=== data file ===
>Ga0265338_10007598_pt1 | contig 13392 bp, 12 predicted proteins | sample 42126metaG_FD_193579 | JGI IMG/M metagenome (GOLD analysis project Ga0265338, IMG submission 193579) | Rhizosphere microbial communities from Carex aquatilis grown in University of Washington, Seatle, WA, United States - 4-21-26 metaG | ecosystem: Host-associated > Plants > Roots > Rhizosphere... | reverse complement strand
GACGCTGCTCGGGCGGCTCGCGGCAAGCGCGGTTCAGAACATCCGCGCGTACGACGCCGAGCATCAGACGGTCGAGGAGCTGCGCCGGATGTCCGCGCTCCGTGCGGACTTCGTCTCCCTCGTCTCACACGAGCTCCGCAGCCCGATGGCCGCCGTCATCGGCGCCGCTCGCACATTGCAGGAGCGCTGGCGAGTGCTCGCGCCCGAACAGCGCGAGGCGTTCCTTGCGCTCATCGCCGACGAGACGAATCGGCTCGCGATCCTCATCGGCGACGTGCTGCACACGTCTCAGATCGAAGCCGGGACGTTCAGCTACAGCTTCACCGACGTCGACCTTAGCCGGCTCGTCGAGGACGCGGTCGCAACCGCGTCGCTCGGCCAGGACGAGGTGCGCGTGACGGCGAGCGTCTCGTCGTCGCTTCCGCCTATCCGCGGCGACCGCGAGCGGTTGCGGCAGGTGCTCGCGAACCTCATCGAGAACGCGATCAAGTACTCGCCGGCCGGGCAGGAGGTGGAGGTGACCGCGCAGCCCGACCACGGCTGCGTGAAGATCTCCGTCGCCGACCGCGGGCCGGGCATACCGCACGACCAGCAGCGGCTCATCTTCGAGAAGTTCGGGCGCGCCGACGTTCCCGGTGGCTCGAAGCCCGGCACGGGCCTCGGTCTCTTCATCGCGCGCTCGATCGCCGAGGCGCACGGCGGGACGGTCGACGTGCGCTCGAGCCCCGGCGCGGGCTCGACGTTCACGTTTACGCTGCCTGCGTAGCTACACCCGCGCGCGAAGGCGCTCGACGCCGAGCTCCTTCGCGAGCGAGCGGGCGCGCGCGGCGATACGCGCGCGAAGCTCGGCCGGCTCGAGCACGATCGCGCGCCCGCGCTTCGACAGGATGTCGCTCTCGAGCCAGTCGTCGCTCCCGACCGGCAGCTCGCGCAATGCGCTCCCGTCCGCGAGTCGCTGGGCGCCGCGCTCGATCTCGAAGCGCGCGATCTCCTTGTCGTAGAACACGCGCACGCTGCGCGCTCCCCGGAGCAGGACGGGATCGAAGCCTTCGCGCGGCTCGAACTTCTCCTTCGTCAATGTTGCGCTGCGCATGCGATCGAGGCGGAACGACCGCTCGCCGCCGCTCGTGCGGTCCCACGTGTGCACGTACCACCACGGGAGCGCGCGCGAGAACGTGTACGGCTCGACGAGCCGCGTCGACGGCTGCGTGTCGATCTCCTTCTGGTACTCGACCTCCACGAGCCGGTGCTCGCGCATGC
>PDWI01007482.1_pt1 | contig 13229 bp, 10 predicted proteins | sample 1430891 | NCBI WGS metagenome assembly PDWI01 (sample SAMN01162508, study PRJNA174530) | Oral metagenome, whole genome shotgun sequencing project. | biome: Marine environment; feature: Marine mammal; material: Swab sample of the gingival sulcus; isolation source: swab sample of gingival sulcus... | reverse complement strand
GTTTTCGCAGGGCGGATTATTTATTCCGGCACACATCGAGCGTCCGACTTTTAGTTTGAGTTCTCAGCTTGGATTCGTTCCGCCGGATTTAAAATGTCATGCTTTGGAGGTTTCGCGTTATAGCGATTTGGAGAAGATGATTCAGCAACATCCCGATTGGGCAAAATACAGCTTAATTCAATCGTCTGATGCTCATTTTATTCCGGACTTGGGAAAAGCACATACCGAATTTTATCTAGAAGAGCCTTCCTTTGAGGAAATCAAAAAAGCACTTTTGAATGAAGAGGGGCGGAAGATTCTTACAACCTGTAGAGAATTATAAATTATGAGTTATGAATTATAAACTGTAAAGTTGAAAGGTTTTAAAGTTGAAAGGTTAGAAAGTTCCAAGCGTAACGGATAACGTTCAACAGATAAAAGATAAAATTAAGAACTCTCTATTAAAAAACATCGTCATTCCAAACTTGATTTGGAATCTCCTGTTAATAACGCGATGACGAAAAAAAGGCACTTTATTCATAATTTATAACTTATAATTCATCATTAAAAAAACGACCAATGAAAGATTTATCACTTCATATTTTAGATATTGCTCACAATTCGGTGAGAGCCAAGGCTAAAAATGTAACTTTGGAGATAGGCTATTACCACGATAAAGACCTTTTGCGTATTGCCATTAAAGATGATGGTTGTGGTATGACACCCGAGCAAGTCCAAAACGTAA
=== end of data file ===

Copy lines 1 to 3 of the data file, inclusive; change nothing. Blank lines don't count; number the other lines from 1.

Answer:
>Ga0265338_10007598_pt1 | contig 13392 bp, 12 predicted proteins | sample 42126metaG_FD_193579 | JGI IMG/M metagenome (GOLD analysis project Ga0265338, IMG submission 193579) | Rhizosphere microbial communities from Carex aquatilis grown in University of Washington, Seatle, WA, United States - 4-21-26 metaG | ecosystem: Host-associated > Plants > Roots > Rhizosphere... | reverse complement strand
GACGCTGCTCGGGCGGCTCGCGGCAAGCGCGGTTCAGAACATCCGCGCGTACGACGCCGAGCATCAGACGGTCGAGGAGCTGCGCCGGATGTCCGCGCTCCGTGCGGACTTCGTCTCCCTCGTCTCACACGAGCTCCGCAGCCCGATGGCCGCCGTCATCGGCGCCGCTCGCACATTGCAGGAGCGCTGGCGAGTGCTCGCGCCCGAACAGCGCGAGGCGTTCCTTGCGCTCATCGCCGACGAGACGAATCGGCTCGCGATCCTCATCGGCGACGTGCTGCACACGTCTCAGATCGAAGCCGGGACGTTCAGCTACAGCTTCACCGACGTCGACCTTAGCCGGCTCGTCGAGGACGCGGTCGCAACCGCGTCGCTCGGCCAGGACGAGGTGCGCGTGACGGCGAGCGTCTCGTCGTCGCTTCCGCCTATCCGCGGCGACCGCGAGCGGTTGCGGCAGGTGCTCGCGAACCTCATCGAGAACGCGATCAAGTACTCGCCGGCCGGGCAGGAGGTGGAGGTGACCGCGCAGCCCGACCACGGCTGCGTGAAGATCTCCGTCGCCGACCGCGGGCCGGGCATACCGCACGACCAGCAGCGGCTCATCTTCGAGAAGTTCGGGCGCGCCGACGTTCCCGGTGGCTCGAAGCCCGGCACGGGCCTCGGTCTCTTCATCGCGCGCTCGATCGCCGAGGCGCACGGCGGGACGGTCGACGTGCGCTCGAGCCCCGGCGCGGGCTCGACGTTCACGTTTACGCTGCCTGCGTAGCTACACCCGCGCGCGAAGGCGCTCGACGCCGAGCTCCTTCGCGAGCGAGCGGGCGCGCGCGGCGATACGCGCGCGAAGCTCGGCCGGCTCGAGCACGATCGCGCGCCCGCGCTTCGACAGGATGTCGCTCTCGAGCCAGTCGTCGCTCCCGACCGGCAGCTCGCGCAATGCGCTCCCGTCCGCGAGTCGCTGGGCGCCGCGCTCGATCTCGAAGCGCGCGATCTCCTTGTCGTAGAACACGCGCACGCTGCGCGCTCCCCGGAGCAGGACGGGATCGAAGCCTTCGCGCGGCTCGAACTTCTCCTTCGTCAATGTTGCGCTGCGCATGCGATCGAGGCGGAACGACCGCTCGCCGCCGCTCGTGCGGTCCCACGTGTGCACGTACCACCACGGGAGCGCGCGCGAGAACGTGTACGGCTCGACGAGCCGCGTCGACGGCTGCGTGTCGATCTCCTTCTGGTACTCGACCTCCACGAGCCGGTGCTCGCGCATGC
>PDWI01007482.1_pt1 | contig 13229 bp, 10 predicted proteins | sample 1430891 | NCBI WGS metagenome assembly PDWI01 (sample SAMN01162508, study PRJNA174530) | Oral metagenome, whole genome shotgun sequencing project. | biome: Marine environment; feature: Marine mammal; material: Swab sample of the gingival sulcus; isolation source: swab sample of gingival sulcus... | reverse complement strand